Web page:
1994-07-19 00:00:00

Congratulatory messages flooded New Delhi´s Tihar Jail after the Manila-based Ramon Magsaysay Foundation announced that it would honor Kiran Bedi with the 1994 Magsaysay award for government service.

The inspector general of India´s largest prison won the award for "controlling crime, enhancing the image of law enforcement and improving prison conditions," the foundation said.

Bedi told UCA News July 13 that she was chosen for giving prisoners hope and love. "The pitiable jail life has transformed my outlook as a police officer. I am happy that I have changed the squalid prison conditions," she said.

Bedi insisted the "true victory" was not hers. "It is the victory of the prisoners, who cooperated with me in reforming jail conditions," she stressed. "The victory is not the prize, it is the prisoners´ happiness."

Tihar inmates sang and danced when the award was announced July 11.

Indian Prime Minister P.V. Narasimha Rao said the country´s top woman police official brought glory to the country´s women by winning the Magsaysay prize.

After she took over as inspector general of New Delhi´s Tihar Jail in May 1993, Bedi introduced reforms in the country´s largest prison, which houses more than 8,000 prisoners though it has capacity for only 2,500.

She renamed the jail Tihar Ashram (monastery) and started meditation and yoga classes for both prisoners and police officers. She also introduced vocational courses for prisoners.

Bedi was credited with systematically applying courage and determination in upgrading and implementing police functions and penal rehabilitation.

A former Asian women´s lawn tennis champion, Bedi previously championed other causes of the less-privileged in society.

Now 45, she became the first woman to enter the Indian Police Service after her graduation from the police academy in 1974.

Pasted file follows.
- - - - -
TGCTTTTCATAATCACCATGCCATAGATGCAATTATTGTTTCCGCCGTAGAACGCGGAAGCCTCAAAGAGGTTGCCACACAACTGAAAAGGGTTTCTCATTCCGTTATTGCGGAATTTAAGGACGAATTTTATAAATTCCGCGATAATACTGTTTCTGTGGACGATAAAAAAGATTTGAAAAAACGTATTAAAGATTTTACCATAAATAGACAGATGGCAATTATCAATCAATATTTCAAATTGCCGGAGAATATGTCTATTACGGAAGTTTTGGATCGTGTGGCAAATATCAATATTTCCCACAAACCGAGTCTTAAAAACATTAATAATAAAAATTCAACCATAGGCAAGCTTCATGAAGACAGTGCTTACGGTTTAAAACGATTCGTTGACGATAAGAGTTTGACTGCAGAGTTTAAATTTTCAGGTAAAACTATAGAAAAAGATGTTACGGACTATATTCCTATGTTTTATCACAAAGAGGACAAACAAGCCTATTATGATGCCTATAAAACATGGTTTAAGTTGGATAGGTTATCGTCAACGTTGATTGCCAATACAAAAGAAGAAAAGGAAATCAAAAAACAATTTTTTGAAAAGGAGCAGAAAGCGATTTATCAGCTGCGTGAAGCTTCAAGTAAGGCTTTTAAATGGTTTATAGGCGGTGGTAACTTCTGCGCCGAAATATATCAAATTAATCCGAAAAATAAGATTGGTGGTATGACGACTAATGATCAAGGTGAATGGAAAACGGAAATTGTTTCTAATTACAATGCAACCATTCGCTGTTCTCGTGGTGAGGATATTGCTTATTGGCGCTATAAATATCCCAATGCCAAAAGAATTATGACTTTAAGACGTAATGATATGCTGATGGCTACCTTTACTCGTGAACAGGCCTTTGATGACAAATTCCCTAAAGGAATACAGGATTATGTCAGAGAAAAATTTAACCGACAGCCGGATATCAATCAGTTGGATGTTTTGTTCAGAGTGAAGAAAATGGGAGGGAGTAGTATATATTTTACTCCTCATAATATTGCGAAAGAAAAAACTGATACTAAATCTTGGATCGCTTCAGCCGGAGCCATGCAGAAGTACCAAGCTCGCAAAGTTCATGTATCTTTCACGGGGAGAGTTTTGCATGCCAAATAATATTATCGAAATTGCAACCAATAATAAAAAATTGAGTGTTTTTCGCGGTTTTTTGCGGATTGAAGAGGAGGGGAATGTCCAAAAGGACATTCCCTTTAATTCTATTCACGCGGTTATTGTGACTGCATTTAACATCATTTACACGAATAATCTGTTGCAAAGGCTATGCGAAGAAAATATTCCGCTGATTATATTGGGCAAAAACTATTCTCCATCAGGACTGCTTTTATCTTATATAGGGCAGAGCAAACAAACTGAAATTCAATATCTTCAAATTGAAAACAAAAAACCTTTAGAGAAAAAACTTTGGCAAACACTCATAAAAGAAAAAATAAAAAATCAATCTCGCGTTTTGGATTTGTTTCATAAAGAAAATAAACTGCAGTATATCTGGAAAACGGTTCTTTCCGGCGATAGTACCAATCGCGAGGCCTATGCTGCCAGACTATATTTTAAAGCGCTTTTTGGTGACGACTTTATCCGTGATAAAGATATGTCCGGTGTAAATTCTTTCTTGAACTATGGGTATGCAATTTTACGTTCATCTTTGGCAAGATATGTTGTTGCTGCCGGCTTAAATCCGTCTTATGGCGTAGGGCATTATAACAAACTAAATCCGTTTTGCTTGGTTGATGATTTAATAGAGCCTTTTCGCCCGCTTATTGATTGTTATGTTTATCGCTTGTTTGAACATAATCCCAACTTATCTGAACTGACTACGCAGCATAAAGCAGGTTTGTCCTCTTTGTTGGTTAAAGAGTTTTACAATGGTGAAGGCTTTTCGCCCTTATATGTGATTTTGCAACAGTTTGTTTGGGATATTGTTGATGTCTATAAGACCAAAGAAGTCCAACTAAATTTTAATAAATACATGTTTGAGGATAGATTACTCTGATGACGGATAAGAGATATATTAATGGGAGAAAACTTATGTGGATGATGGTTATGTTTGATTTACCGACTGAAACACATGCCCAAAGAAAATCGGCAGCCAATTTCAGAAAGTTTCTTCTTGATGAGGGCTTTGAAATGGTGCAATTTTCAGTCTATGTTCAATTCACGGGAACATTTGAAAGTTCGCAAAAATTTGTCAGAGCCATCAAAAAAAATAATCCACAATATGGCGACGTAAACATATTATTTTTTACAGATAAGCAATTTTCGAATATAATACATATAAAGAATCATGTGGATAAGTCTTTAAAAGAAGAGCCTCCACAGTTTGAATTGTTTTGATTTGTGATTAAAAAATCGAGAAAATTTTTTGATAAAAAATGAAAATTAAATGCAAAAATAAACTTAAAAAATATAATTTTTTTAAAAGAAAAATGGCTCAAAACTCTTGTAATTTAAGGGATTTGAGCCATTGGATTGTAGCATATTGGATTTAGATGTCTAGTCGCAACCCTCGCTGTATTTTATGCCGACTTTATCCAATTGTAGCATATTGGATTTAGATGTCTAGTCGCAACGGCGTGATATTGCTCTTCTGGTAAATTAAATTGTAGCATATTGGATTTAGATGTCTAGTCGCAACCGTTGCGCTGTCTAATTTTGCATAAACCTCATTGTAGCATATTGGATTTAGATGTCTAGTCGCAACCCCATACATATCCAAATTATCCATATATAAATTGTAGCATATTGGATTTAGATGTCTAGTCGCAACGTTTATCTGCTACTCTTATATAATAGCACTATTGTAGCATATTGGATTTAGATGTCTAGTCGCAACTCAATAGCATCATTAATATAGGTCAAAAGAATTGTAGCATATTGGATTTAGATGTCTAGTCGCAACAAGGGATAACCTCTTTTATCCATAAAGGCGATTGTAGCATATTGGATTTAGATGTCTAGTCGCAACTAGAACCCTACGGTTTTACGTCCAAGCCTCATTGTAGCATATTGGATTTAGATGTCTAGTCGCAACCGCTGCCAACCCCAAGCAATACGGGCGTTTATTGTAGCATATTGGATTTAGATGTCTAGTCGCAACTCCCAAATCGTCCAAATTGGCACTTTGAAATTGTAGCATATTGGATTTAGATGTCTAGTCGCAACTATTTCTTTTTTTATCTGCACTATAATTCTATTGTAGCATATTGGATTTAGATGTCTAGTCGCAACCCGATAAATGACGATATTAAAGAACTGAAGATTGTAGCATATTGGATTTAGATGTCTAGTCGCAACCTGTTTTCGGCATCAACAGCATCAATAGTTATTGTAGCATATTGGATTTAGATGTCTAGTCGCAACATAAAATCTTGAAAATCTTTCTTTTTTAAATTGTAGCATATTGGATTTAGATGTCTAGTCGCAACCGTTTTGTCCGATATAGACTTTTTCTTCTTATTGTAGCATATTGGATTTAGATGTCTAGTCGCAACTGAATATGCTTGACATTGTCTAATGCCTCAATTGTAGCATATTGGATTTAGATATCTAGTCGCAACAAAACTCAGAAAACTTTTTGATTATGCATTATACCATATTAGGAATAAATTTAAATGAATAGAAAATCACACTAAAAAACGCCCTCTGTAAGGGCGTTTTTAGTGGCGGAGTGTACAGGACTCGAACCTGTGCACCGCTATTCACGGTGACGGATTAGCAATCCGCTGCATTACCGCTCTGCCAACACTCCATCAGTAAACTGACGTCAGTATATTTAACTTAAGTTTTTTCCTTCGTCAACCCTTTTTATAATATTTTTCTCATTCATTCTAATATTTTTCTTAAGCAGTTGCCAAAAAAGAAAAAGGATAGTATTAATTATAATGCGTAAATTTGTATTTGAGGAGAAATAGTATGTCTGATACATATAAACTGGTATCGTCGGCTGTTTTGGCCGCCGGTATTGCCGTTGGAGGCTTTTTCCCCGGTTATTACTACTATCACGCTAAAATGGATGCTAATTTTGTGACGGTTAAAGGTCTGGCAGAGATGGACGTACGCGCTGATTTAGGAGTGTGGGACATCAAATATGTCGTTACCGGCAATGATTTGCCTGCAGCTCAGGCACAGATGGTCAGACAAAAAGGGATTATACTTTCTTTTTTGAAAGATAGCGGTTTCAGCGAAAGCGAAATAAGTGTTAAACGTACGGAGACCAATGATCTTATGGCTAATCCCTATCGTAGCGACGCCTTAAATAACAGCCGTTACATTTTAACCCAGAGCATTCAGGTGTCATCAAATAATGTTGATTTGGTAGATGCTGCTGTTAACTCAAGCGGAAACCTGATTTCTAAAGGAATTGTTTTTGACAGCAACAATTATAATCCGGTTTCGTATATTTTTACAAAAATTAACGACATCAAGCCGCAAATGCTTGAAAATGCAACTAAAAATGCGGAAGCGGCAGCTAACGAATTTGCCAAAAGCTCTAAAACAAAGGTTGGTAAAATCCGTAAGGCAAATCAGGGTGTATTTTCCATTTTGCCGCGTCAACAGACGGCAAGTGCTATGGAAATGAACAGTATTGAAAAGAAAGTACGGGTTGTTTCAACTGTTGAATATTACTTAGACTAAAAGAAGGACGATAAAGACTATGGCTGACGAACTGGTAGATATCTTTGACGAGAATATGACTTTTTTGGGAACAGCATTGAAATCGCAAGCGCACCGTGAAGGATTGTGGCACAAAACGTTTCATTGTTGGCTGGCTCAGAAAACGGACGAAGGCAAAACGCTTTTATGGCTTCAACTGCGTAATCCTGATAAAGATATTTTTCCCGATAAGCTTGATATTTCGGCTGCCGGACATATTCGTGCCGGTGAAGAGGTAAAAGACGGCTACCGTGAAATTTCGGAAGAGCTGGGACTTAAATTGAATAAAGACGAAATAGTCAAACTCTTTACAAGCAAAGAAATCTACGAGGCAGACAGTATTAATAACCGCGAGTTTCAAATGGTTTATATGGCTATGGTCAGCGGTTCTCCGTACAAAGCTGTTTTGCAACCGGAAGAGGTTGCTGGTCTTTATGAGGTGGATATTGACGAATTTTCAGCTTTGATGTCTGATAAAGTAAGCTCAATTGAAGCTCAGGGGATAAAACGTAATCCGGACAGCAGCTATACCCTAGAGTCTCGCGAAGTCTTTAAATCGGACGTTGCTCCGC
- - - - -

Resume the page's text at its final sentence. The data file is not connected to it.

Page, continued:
She rose rapidly in the ranks, winning national acclaim and a presidential award in 1978 for driving off a band of club-and-sword-wielding demonstrators with her police baton.

As deputy commissioner of police in Delhi´s West and North districts, Bedi made police accessible to citizens and even rallied criminal elements of the community through livelihood projects.

She established women´s peace committees to promote neighborhood harmony and arranged loans and assistance for beggars.

She also initiated community-supported detoxification clinics for drug dependents, expanding them as deputy director of the Narcotics Control Bureau.

When she took over Tihar, India´s largest prison complex, last year, she instituted a regimen of work, study and play for its 8,000 prisoners.

Illiterate prisoners learned to read and write and even progress to college. Some learned skills, while most were encouraged to share responsibility for community discipline and other interaction.

Commentator Ajoy Bose described the award as granting "recognition to Bedi´s indomitable crusading zeal."

"Bedi has dramatically changed the image of Tihar Jail as a den of vice to that of a unique reform institution. She gave new meaning to life behind bars," he wrote in The Pioneer newspaper July 13.

Federal Home Minister S.B. Chavan said the award honors India´s "entire security forces."

Maxwell Pereira, Bedi´s colleague and New Delhi´s crime branch chief, also said her achievement is a model for police officers.

Pereira told UCA News July 13 that Bedi "proved police can make prisoners better human beings. She taught the prisoners that life has meaning despite their pitiable surroundings."

The Magsaysay citation said "no social relationship in Asia is more fraught with ambiguity than that between police and people. For to many people, police are not a positive good, only a necessary evil."

Bedi´s jail reforms changed the public outlook toward prisoners, it said.


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